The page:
While you can choose as many metrics as you like, keeping it to just a few typically delivers better results. Focus on the one or two numbers that most closely correlate to your goal.
Some of the most important metrics to look at include:
- Title tags
- Meta description
- Inclusion of keywords
- Type of keyword (buying intent, branded, etc.)
- Content length
- Graphics or media
- Page load time
- Organic traffic
- Bounce rate
- Conversion rate
- Page load time
- Keyword ranking
- Duplicate content
- Stage in buyer’s journey
- Target persona
We’ll use those numbers to analyze everything on the site.
3. Create inventory
Now we’re going to catalog everything on your site.
Well, actually—it might not be everything. Now is the time to decide if there are any parts you want to leave out of your content audit.
For example, you might not want to include your customer support hub or landing pages for paid ads. Decide if there are any exceptions before creating the inventory.
Once you’ve decided what to focus on, create a spreadsheet. We’ll add every single page to this sheet along with the data we collect from different tools.
The tools you use depend on your needs and budget.
You may also consider manually reviewing pages for readability, plagiarism, or spelling and grammar.
You’ll also want to create categories for each page manually—for example, mark pages as blog posts, videos, gated content, infographics, and more.
We’ve collected it all. Now it’s time to see what we’ve got.
4. Analyze content
It’s easy to get overwhelmed with so much data in a single spreadsheet.
But in this step, we’ll find patterns and make sense of what we’ve recorded.
Most content audits move everything into one of three buckets—content that works, content that needs rework, and content to delete.
But your buckets might be different, depending on your objectives. For example, many audits end with most content in the “needs rework” category. Creating subcategories can help you make changes later.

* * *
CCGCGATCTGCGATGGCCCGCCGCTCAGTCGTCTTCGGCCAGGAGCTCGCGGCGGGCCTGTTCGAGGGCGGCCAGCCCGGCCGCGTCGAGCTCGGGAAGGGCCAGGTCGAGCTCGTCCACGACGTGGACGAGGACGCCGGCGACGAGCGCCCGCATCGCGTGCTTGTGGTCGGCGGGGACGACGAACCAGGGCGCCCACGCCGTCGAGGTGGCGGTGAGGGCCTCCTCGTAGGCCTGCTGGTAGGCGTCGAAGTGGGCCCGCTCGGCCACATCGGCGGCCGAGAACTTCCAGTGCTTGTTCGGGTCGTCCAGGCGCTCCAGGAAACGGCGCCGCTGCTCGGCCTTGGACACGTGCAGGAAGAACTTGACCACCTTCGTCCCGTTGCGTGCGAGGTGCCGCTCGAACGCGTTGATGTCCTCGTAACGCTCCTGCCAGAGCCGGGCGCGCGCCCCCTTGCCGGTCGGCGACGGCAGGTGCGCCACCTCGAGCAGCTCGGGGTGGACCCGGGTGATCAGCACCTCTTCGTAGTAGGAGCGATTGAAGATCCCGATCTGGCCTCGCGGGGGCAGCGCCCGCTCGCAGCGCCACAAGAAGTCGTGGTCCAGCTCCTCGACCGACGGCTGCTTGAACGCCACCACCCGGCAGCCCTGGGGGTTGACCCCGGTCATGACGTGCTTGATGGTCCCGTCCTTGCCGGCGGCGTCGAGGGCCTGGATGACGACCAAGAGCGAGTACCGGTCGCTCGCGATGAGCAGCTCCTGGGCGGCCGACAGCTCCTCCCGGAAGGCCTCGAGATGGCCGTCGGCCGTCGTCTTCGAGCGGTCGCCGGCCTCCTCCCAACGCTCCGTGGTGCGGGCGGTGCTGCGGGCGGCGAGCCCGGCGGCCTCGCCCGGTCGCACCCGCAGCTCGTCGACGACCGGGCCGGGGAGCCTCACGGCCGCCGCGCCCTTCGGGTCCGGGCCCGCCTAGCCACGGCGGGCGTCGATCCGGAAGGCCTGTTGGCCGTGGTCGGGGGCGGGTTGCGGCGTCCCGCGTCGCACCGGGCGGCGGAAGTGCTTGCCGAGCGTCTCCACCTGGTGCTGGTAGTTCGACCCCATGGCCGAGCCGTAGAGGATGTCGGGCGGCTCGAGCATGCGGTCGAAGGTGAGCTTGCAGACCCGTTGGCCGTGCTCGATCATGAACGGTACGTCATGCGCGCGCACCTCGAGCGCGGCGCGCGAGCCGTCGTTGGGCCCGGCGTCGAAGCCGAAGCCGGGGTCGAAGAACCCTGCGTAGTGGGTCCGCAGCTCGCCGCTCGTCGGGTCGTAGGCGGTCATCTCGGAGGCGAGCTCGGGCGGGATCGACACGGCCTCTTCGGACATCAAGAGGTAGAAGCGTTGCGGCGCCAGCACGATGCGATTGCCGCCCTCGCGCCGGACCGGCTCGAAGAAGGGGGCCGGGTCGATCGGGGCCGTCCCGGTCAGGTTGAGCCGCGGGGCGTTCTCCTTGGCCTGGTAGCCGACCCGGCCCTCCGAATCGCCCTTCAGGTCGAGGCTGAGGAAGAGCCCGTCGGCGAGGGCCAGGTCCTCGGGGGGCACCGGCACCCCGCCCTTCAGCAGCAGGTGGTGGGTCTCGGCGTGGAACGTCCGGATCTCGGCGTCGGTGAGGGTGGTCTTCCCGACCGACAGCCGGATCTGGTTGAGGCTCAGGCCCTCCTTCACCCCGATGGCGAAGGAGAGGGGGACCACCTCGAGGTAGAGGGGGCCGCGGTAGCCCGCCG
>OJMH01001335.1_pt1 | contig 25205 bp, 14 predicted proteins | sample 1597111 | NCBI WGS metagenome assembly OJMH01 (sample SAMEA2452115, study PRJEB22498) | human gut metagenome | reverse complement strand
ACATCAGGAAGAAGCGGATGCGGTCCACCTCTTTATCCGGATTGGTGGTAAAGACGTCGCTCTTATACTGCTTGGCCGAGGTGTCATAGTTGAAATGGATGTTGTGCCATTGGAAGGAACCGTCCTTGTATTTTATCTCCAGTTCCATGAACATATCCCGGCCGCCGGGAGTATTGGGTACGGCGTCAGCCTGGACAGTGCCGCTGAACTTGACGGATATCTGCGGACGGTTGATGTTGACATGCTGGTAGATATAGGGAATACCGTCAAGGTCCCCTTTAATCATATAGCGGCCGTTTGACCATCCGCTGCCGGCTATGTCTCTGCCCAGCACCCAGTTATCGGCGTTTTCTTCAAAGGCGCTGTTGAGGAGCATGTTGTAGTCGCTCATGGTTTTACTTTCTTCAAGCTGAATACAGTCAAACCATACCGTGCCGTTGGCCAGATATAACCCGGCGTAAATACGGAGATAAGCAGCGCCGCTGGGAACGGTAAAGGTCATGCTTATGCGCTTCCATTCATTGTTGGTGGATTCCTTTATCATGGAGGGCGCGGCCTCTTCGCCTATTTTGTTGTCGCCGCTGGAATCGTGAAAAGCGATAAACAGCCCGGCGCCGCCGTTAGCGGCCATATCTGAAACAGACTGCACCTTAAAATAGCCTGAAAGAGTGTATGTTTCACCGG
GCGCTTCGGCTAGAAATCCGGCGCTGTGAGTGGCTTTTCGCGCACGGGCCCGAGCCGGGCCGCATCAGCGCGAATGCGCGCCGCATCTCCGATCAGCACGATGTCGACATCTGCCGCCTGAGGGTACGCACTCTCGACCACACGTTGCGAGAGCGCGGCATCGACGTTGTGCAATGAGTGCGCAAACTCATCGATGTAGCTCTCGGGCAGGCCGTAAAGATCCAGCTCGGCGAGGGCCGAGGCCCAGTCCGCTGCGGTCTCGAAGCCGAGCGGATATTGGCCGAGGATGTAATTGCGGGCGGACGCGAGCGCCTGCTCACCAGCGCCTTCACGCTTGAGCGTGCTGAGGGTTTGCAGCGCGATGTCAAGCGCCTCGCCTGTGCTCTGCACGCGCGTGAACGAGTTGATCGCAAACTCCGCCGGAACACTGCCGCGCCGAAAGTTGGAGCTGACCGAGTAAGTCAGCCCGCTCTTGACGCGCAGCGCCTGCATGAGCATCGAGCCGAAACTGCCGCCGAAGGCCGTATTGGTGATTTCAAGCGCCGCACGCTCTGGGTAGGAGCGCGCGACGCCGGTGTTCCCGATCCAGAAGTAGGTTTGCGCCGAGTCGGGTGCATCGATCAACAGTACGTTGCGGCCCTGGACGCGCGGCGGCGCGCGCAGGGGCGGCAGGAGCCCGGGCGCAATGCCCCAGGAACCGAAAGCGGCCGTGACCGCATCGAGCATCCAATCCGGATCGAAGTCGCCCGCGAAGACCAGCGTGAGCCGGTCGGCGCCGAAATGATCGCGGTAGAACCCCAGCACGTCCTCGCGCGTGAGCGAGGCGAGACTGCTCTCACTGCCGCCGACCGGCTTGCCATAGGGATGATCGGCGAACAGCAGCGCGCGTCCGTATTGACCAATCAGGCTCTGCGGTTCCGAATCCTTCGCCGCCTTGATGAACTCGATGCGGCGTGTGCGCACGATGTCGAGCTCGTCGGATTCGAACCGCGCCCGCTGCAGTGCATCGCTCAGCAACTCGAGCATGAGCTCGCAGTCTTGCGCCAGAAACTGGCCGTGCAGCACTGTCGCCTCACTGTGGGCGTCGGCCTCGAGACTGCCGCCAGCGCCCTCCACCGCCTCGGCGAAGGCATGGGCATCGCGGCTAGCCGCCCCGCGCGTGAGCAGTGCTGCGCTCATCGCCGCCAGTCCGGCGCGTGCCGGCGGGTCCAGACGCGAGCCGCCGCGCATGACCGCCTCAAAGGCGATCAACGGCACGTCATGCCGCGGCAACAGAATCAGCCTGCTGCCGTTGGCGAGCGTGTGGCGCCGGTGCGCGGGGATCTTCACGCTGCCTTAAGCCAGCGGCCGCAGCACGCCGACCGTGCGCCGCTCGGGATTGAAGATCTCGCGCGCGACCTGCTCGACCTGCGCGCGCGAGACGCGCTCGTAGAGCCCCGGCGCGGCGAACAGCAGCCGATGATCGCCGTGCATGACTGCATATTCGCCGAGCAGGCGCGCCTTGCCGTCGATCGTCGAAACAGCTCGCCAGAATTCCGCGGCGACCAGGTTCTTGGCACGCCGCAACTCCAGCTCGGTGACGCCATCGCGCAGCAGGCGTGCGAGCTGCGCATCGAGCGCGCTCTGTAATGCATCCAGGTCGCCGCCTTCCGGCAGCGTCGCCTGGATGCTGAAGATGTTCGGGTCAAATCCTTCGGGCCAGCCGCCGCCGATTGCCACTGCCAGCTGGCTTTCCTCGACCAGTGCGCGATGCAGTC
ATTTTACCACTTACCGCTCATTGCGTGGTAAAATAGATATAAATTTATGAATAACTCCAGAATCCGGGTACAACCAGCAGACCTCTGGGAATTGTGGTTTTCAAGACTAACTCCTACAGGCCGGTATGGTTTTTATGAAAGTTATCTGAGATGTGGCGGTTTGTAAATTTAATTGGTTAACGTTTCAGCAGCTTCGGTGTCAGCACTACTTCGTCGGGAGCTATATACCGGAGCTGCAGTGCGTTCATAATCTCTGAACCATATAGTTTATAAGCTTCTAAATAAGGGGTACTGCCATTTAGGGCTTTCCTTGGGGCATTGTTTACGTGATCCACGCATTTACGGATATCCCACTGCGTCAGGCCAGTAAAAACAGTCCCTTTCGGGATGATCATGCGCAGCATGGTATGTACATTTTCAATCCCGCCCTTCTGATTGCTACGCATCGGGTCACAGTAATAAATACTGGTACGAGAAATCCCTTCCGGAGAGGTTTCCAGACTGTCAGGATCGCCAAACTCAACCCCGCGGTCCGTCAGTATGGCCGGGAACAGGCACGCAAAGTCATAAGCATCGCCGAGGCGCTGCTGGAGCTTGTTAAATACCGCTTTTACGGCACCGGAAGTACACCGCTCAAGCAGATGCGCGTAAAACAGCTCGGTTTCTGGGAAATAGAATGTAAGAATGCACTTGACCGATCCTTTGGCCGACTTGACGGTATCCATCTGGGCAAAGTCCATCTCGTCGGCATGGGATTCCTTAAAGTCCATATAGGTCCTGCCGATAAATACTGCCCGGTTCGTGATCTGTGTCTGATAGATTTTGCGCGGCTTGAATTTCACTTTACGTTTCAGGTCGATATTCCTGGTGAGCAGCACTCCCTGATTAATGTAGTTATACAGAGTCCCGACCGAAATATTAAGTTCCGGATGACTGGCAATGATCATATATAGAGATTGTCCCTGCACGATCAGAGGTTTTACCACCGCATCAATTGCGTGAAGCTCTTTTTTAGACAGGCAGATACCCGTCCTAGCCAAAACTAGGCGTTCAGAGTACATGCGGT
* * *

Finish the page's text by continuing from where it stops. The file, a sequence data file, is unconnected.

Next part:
Review your goals and metrics, and decide how you’d like to categorize the content.
Start with the metrics that matter most and look for patterns. For example, are your top-performing content pieces all on a single topic? Do longer articles tend to convert better?
This stage takes the longest, but it’s time well spent. By the end, you’ll have placed every piece of content in a bucket with further recommendations.
But a content analysis by itself won’t make your content better. Taking action is what matters most.
5. Create next steps
You’ve decided what matters most.
You’ve categorized every piece of content.
The final part of your content audit is making sure your hard work pays off. By the end of this step, you’ll want to create a clear set of next steps for you and your team to follow.
Start by looking at value. Where are your biggest opportunities? What content could deliver outsized results with just a little work? Which pieces won’t offer much improvement despite needing a complete overhaul?
Rank pieces by their expected return on investment. Even if you’re doing the edits yourself, your time is valuable, and you should start where it counts.
You’ll then want to create a specific list of changes for each piece. Most likely, you’ll find a few areas of improvement. Write them down.
And finally, assign the tasks to your team in your project management tool. Organize tasks by priority, set deadlines, and follow up to make sure the work gets done—from planning to execution. It’s useful to create a roadmap timeline graph in excel to keep track of who completed which task and the outcome of the effort.
It’s the only way to make sure your content audit pays off.
The bottom line on successful content audits
Whether you’re running a professional blog with thousands of articles or a small niche site, a content audit can help.
There’s no faster way to see what’s missing and where you can improve. More importantly, you can develop a plan of action to focus on the most immediate results.
With a decisive goal and set of metrics, you can quickly see what areas you need to improve and how to deliver better results for your site.
Now you have a step-by-step plan for running an effective content audit.
How will you use it to boost your site’s results?
Meenakshi Nautiyal, aka Meenz,